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It’s been a tough few weeks for Chicago mayor Rahm Emanuel. A string of setbacks have left him politically vulnerable for the first time since he took office in 2011. According to a recent Chicago Sun-Times poll, city voters don’t think he’s doing any better than his predecessor, Richard M. Daley. His reelection bid, the Sun-Times reports, is “on the ropes,” despite a $7 million campaign war chest. Given a hypothetical list of candidates, just 29 percent of poll respondents said that they would vote to reelect Emanuel. Only 8 percent of blacks and 2 percent of Hispanics would vote for him today.

Emanuel’s loss of support in Chicago’s minority communities is not surprising. His policies have heavily favored the city’s elite. Fifty schools in predominantly minority neighborhoods have closed, while the city has invested tens of millions of dollars in selective-enrollment magnet schools on the upscale North Side—including a new $60 million school to be named after President Obama. Chicago Tribune reporter Bill Ruthhart has highlighted Emanuel’s many out-of-town, taxpayer-financed trips, including ones that were partially for campaign fund-raising. “If one of [Emanuel’s] drivers plopped him at a South Side intersection,” says Tribune editorial board member Kristen McQueary, “he would need Google Maps to get back home.” The mayor’s arrogance, she writes, “exceeds his accomplishments.”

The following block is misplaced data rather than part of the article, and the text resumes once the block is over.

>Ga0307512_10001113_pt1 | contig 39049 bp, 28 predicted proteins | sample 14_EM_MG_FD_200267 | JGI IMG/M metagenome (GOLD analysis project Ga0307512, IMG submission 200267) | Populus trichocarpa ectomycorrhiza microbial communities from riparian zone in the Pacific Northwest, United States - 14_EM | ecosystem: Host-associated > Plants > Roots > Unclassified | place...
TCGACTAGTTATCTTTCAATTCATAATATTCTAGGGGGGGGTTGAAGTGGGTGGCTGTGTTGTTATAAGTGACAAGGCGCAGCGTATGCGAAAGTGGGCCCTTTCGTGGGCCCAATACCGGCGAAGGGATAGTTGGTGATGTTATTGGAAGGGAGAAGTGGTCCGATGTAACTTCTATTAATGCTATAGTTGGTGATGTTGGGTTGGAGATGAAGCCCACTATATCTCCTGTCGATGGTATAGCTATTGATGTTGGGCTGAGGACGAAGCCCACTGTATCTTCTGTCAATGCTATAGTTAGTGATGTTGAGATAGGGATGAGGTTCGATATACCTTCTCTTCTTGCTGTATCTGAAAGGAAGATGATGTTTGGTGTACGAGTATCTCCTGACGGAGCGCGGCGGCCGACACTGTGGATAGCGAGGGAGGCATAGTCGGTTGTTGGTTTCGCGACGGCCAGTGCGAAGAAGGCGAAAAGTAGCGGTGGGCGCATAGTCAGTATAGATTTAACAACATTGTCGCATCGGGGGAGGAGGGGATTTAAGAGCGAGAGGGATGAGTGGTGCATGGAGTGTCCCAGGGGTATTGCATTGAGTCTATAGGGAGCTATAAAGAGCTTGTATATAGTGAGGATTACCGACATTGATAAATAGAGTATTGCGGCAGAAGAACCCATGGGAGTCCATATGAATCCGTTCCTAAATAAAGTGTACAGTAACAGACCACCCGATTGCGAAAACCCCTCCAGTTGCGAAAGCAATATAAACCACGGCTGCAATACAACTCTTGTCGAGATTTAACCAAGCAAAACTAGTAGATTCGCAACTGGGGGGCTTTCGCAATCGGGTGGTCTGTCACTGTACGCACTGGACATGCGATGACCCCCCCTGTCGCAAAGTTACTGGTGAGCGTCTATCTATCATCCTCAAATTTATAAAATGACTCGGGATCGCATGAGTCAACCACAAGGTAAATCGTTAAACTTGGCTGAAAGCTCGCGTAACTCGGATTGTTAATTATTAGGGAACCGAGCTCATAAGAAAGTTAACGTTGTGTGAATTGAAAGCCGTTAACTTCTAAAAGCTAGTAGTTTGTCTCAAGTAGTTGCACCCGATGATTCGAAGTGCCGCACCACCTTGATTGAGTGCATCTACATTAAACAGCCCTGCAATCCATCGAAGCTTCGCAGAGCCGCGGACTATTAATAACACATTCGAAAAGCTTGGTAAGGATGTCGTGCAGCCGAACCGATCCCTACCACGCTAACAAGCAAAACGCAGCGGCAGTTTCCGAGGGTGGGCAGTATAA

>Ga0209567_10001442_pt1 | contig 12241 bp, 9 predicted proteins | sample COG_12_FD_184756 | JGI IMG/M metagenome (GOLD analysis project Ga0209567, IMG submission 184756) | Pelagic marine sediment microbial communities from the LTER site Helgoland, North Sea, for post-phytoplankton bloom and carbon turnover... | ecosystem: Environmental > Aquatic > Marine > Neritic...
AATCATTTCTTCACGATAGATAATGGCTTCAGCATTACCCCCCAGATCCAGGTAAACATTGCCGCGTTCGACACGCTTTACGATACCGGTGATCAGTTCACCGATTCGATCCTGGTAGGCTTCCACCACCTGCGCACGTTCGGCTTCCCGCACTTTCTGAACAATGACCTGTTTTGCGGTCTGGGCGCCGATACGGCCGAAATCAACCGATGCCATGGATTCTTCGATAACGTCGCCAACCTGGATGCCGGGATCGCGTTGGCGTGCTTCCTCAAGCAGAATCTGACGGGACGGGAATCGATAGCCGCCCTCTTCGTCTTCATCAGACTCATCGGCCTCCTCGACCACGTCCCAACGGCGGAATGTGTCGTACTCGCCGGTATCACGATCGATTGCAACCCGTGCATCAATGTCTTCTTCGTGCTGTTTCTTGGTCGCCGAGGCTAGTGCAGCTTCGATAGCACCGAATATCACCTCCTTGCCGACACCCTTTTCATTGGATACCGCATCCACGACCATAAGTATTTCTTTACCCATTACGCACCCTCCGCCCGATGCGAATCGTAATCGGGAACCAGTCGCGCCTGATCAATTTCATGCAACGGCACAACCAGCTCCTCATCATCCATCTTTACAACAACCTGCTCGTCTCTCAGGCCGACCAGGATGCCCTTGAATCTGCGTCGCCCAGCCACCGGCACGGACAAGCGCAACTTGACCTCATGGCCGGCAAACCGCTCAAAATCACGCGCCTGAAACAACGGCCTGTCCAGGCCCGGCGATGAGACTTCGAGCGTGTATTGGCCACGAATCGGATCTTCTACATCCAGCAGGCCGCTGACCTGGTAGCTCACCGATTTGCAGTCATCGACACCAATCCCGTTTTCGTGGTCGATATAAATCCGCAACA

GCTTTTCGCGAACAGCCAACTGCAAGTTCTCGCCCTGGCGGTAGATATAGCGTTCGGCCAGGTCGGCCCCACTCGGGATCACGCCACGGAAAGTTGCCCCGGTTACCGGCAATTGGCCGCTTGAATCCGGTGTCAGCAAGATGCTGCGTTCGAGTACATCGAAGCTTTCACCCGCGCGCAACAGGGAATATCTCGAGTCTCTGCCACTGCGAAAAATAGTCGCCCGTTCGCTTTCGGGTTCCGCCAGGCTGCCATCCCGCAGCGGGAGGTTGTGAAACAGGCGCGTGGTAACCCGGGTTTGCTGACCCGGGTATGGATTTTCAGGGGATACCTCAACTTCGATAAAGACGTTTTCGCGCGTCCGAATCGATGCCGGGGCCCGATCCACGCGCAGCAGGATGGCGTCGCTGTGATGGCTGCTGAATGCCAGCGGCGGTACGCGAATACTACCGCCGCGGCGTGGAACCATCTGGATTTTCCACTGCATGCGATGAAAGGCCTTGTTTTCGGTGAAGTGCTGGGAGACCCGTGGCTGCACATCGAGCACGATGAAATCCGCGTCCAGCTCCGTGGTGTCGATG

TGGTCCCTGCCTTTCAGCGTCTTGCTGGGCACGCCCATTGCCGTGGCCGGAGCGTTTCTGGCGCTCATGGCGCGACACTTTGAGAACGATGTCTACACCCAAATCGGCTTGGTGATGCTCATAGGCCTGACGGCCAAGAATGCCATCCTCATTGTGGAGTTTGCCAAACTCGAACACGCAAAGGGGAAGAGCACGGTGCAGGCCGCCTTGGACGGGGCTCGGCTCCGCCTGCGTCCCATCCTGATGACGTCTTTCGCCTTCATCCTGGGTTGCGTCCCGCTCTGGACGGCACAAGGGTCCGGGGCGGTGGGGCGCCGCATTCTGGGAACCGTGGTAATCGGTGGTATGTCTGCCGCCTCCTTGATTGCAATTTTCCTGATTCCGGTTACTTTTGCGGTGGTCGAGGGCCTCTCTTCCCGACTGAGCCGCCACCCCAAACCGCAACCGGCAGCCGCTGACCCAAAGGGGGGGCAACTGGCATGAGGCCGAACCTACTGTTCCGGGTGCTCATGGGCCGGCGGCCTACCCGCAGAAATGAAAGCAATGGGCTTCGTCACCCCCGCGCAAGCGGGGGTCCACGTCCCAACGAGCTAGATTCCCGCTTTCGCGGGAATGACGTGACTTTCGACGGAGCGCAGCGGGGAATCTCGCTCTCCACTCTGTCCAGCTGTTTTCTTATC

Other critics have grown weary of Emanuel’s stage-crafted “Rahmbo” image. The Chicago Tribune unearthed e-mails showing that the producers of CNN’s reality TV program, Chicagoland, coordinated shooting of the show with Emanuel’s staff in a way designed to make the mayor look good. (The show’s producers are also clients of William Morris Endeavor, the agency run by Ari Emanuel, Rahm’s brother, though they claim that they were not represented by the agency on this project.) The tough-guy pose is particularly discordant in light of Chicago’s crime epidemic. Chicago Magazine excoriated the police department for misstating crime numbers and using gimmicks to make the city look safer than it is. A dead woman found gagged and strapped to a chair was not included in murder statistics, for instance, because the exact cause of death couldn’t be determined.

But the most ominous sign for Emanuel came in a Chicago Sun-Times op-ed by elementary school principal Troy LaRaviere, in which he accused the mayor of suppressing principals’ independence and forcibly enlisting them as proponents of his education policies. According to LaRaviere, principals were instructed to have an “elevator speech” ready for the media, in which they would praise Emanuel’s proposal for longer school days. LaRaviere described how his fellow principals are concerned “about being harassed, fired or receiving a poor evaluation” and “paralyzed by fear of what might happen if they simply voiced the truth.” One even asked him, “Aren’t you afraid of losing your job?’” That LaRaviere apparently isn’t afraid may indicate a new willingness to speak out against an intimidating mayor.